Comfrey – this is a fodder plant in some countries and so can be offered to your horse as a treat
It is also great for bruises, tendon / ligament damage and broken bones (applied topically to the affected area). In fact its common name is ‘knit-bone’
Lemon Balm – calming; lifts mood; supports digestion; insect repellent
- Allergies:Mint plants contain an antioxidant and anti-inflammatory agent
- Respiratory problems:Mint contains menthol, a natural aromatic decongestant that helps to break up phlegm and mucus
- Digestion:Mint is a calming and soothing herb that has been used for thousands of years to aid with upset stomach or indigestion.
- Gastric ulcers:could help in preventing gastric ulcers associated with regular use of painkillers.
- Pain relief:Applying peppermint extract externally has been found to increase pain threshold
- Skin:When applied topically in oil, ointment or lotion, mint has the effect of calming and cooling skin affected by insect bites, rash or other reactions.
- Oral health:Mint is a natural anti-microbial agent and breath freshener.
Borage: Omega 3, 6 & 9
supports the adrenal glands and is rich in minerals
Milk Thistle – liver support:
- chemical de-wormers,
in fact any time the liver is under stress.
Supports repair and regeneration
Chamomile – Chamomile can help with:
- rheumatic problems and rashes.
- respiratory issues
- Relieve restlessness.
- Relieve allergies
- Aid in digestion
- Speed healing of skin ulcers, wounds, or burns.
- Treat gastritis and ulcerative colitis.
- Be used as a wash or compress for skin problems and inflammations, including inflammations of mucous tissue.
- Promote general relaxation and relieve stress.
- Treat various gastrointestinal complaints.
Parsley – High in vitamin A, B and C, protein, iron, potassium and magnesium. Anti-inflammatory and diuretic properties. Relieves flatulence, anaemia and improves iron intake.
Fennel – The health benefits of fennel include:
- relief from:
- respiratory disorders
- benefits in eye care.
Calendula – promotes healing. Calendula has anti-inflammatory and weak antimicrobial activity. It is most often used topically for lacerations, abrasions, and skin infections; less commonly, it is used internally to heal inflamed and infected mucous membranes.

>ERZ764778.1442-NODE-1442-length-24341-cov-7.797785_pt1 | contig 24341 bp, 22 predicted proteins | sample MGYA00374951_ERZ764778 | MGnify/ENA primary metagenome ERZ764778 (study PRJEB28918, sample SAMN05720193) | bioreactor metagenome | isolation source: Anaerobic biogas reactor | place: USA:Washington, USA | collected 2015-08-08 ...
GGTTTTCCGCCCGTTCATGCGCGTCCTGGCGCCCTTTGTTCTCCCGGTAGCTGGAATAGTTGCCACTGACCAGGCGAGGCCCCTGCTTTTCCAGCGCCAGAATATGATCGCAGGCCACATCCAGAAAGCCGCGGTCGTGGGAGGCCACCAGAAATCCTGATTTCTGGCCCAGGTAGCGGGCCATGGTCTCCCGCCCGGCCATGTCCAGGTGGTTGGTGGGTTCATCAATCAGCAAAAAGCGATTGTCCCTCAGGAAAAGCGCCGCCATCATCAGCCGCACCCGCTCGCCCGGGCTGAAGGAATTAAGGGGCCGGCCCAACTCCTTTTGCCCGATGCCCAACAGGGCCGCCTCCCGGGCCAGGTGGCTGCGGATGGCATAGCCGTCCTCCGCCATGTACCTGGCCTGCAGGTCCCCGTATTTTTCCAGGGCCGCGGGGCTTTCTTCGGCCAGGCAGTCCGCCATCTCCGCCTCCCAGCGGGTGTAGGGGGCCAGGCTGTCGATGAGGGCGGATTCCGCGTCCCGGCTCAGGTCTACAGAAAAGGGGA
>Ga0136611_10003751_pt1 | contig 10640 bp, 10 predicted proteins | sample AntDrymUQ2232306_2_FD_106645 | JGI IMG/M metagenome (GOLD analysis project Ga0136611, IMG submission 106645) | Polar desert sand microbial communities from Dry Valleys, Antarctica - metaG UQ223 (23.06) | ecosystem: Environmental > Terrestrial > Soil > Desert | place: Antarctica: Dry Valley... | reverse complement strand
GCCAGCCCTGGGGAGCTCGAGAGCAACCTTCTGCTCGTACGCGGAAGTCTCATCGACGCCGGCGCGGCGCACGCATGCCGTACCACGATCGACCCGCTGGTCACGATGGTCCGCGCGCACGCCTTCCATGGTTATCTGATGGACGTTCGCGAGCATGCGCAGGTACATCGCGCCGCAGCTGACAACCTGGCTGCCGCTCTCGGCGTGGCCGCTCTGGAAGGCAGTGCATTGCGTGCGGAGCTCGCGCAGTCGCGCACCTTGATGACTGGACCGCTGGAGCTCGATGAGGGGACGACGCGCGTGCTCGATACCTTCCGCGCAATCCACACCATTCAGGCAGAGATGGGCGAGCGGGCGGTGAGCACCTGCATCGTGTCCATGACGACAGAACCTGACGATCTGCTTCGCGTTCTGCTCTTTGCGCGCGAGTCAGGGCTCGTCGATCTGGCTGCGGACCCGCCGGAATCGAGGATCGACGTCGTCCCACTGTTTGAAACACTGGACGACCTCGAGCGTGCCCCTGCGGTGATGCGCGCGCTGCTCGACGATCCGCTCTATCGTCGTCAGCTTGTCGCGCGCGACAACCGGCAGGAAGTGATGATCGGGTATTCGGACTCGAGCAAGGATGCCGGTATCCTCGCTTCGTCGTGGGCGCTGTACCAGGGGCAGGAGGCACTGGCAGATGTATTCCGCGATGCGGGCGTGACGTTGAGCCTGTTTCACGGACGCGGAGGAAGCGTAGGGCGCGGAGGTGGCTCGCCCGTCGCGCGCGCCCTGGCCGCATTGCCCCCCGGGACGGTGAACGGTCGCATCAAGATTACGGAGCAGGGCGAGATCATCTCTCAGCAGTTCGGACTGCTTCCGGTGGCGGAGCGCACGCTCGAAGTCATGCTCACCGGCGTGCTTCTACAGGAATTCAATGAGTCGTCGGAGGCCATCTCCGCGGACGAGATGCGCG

Good for the skin
These following herbs are quite powerful, containing volatile oils which have anti-inflammatory, antibiotic and anti-parasitic properties.
Horses would only very rarely choose to eat small quantities of these plants, as and when necessary.
Yarrow – A versatile plant that can be used to treat coughs, colds, aid digestion, stop diarrhoea, stop bleeding, heal bruises and rashes, and prevent headaches
Thyme – Antiseptic and expectorant properties. Helps to loosen phlegm from colds and flu, soothe infected skin and soothe aching muscles
Rosemary – relaxes the digestive tract. Also used to improve concentration, memory, reduce anxiety and mild depression. Additionally used to treat dandruff.
Lavender – Wide range of calming effects, assisting in the relaxation of muscles, reduction of anxiety and enhancement of sleep. Eases irritability and aids digestion. Also helps with minor skin irritations and can repel insects.
Wormwood – Used as a tonic to improve liver and gallbladder functioning. Also increases the production of bile and stomach acid, easing digestion and preventing bloating and gas. Serves as an excellent insect repellent.
Sage – Treats colds, coughs, tonsillitis, sore throats, inflamed gums and mouth ulcers. Also used as a memory enhancer, diuretic and digestive aid.
- a valuable lymphatic tonic and diuretic therefore useful in treating conditions like skin problems and arthritis, which benefit from purifying the blood.
- Softens skin when applied topically
- Reliable diuretic used to help clean gravel and urinary stones and to treat urinary infections
- also helps with swollen lymph glands
- In studies cleavers helped lowered blood pressure without slowing heart rate or having any health-threatening side effects.
- The young leaves can be eaten like spinach.
- hips: when ripe – rich in Vitamin C
- some horses like to eat the young shoots